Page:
“We’re now processing WEEE that would have been uneconomic to handle without this Untha shredder on hand, which means more projects, reduced costs and greater revenue yield,” says Warren.

Plastics market

Another major growth area for the shredders market is plastics. According to the British Plastics Federation (BPF), nearly all types of plastics can be recycled. However, the extent to which they can be recycled depends on technical, economic and logistic factors.
The forecast for 2017, predicts the BPF, is that 3.25 million tonnes of plastic will be processed in the UK.

Among the latest machines designed specifically for plastics-shredding applications is the WKS single-shaft series from Weima, which is available with 1,400, 1,800 and 2,200mm working widths. The machines are said to be capable of shredding voluminous objects, tear-resistant fibres and film.

Among novel features is a newly designed material-feeding system. Instead of a horizontal ram, the latest-generation WKS series has a so-called ‘swing-ram’, which is guided on rolls. This is what makes the shredder compact and easy to maintain. It also allows a more aggressive material infeed.

The low-feeding point, with a height of only 2.2m, enables users to fill the hopper via a conveyor belt, forklift or by hand. All WKS shredding machines, which are available in the UK from Fercell, are suitable to be run as a standalone solution or as part of a multi-stage plant — a plastic-recycling line including an extrusion system, for example.

Further enhancements include an increased rotor diameter of 500mm. Depending on application requirements, WKS shredders come with a V-rotor for lumps, hollow and voluminous parts, or an F-rotor for fibres
and film.

Importantly, customers are able to choose from two drive concepts: a hydraulic drive or a more conventional electromechanical power-belt drive. Opting for the hydraulic drive, it is possible to stop, start and reverse the rotor at any point, even at full load in challenging conditions. Overload protection is achieved by installing a pressure-limiting valve and simply reversing the direction of rotation. Torque and rotational speed can be adjusted without creating current surges or having to use a frequency converter.

Grind it down

So, what of grinding machines? Well, these too are in growing demand. At CPM Europe, the company reports that it has recently delivered its biggest-ever hammer mill, an HM 64 x 81 model. Some two times bigger than CPM’s previous largest machine, the HM 64 x 81 has been sold to a company in Estonia via agent Hekotek. It will be used for grinding wood shavings, sawdust and micro-woodchips. Throughput is expected to be around 17-18 tonnes per hour, while screen size is 5.5mm and installed power capacity is 630kW.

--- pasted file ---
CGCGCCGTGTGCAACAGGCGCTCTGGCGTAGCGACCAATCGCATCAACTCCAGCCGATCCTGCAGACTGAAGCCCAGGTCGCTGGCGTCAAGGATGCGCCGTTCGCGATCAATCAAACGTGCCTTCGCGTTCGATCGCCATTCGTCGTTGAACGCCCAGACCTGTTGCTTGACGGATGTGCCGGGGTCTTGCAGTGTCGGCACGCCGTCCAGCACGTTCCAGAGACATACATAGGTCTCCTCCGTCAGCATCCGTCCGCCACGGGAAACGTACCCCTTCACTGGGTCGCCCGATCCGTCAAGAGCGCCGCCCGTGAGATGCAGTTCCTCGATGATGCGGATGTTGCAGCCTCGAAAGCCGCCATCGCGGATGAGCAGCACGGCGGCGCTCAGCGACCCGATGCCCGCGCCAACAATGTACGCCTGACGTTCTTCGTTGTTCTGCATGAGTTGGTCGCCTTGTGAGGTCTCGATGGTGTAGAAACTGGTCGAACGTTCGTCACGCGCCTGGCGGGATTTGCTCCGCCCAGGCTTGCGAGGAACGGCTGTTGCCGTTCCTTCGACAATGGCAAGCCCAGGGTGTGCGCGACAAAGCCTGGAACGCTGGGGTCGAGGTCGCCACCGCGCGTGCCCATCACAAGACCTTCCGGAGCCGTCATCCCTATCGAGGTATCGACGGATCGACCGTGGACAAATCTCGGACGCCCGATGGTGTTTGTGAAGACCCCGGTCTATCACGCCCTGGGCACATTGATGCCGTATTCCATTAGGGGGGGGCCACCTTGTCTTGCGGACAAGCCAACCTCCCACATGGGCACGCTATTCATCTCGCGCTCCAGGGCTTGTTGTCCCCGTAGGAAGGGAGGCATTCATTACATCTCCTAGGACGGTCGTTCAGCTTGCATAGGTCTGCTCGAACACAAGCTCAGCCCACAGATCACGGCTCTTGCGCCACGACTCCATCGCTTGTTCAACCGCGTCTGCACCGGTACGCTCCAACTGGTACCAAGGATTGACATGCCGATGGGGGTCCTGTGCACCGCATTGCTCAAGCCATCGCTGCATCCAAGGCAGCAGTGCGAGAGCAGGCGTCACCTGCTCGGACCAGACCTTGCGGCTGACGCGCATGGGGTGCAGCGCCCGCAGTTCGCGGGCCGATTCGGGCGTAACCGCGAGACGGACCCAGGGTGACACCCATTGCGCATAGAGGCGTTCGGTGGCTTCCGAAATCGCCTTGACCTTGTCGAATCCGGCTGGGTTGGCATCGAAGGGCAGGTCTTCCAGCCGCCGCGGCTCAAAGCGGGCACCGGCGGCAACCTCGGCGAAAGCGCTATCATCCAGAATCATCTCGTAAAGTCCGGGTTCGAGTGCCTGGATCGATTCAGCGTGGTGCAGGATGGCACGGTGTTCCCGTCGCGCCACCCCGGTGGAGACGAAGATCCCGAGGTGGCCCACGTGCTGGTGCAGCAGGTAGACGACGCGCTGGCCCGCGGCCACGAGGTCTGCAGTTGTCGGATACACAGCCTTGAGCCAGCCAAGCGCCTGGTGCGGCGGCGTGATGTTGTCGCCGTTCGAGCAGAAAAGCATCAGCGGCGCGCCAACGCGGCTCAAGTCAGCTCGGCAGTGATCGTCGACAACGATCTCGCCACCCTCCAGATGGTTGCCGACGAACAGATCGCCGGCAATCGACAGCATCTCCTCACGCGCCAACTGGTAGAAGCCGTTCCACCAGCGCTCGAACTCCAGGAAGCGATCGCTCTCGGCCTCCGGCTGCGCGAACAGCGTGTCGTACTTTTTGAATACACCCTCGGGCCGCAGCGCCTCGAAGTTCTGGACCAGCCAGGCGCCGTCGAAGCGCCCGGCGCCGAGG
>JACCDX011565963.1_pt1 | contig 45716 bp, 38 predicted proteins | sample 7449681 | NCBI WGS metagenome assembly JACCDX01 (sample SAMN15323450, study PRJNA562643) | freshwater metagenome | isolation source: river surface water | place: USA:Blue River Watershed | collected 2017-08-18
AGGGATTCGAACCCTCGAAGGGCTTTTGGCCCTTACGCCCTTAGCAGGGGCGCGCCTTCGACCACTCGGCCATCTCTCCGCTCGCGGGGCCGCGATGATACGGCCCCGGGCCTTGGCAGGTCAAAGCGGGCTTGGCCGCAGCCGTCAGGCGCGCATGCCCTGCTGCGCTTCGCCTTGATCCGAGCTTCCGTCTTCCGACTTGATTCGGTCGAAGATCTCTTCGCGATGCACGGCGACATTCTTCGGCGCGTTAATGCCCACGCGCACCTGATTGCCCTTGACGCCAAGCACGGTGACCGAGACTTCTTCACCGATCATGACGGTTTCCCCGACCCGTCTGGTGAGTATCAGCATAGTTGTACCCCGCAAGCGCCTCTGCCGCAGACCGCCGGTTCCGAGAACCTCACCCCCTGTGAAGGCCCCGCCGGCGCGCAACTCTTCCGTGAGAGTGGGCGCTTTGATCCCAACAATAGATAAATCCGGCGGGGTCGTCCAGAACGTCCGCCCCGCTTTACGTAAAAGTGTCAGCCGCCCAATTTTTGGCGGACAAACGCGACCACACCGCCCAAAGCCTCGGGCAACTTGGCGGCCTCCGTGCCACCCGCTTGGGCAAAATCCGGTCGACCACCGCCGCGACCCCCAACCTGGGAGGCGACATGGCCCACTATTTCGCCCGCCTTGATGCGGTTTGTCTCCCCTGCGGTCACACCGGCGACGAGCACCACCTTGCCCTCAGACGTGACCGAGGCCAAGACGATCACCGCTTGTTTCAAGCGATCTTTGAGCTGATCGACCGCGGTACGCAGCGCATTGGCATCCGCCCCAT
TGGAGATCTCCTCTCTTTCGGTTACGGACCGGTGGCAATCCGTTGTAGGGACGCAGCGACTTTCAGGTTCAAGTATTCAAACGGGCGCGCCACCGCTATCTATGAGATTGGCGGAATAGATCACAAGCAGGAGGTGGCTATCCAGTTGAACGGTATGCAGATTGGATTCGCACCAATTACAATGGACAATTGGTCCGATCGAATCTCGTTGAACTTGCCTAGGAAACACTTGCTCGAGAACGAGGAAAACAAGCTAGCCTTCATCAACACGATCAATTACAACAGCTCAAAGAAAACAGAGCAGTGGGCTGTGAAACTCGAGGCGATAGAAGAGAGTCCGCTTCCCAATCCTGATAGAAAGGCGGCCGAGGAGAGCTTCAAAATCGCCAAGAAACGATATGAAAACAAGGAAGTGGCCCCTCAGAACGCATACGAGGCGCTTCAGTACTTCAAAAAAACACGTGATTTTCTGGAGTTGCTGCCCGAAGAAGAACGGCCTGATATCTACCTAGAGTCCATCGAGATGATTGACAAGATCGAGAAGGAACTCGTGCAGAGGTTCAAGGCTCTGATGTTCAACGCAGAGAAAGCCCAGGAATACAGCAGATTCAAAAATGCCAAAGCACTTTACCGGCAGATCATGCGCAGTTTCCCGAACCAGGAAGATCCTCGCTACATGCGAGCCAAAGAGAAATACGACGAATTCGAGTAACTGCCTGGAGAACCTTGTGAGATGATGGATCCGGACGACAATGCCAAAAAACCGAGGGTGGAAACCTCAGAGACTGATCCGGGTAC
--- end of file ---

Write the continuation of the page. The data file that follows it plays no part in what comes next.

With a number of emerging trends coming to prominence, there is a clear opportunity for shredding and grinding companies to win new contracts. However, only by investing in the latest enabling technologies is it possible to be at the front of the queue.

Fact file: Best-kept secret

Earlier this year, many national newspapers released items regarding an enquiry that has been launched into allegations that the Metropolitan Police shredded documents months after a probe into undercover policing began. While the case unfolds very publicly in the hands of the Independent Police Complaints Commission (IPCC), hopefully some good will come of it for Shredall SDS Group.

“When selecting an information destruction company, steps should be taken to ensure they will protect your data until it has been safely destroyed,” says Shredall SDS CEO Lloyd Williams. “Often these steps are common sense, but surprisingly, the major consideration is the initial financial cost rather than the positive assurance gained from using an accredited destruction company.

“Companies should make sure their choice of company uses security-vetted personnel; that they have clear and secure procedures from collection through to destruction; that the appropriate destruction particle shred size has been selected for the material being destroyed; and that they provide a legally binding destruction certificate,” he adds.

Shredall SDS Group, which is this year celebrating its 20th year in business, recently invested £250,000 in a German-built Vecoplan shredding machine that has enabled the company to double output and take on more work.

www.fercell.com/recycling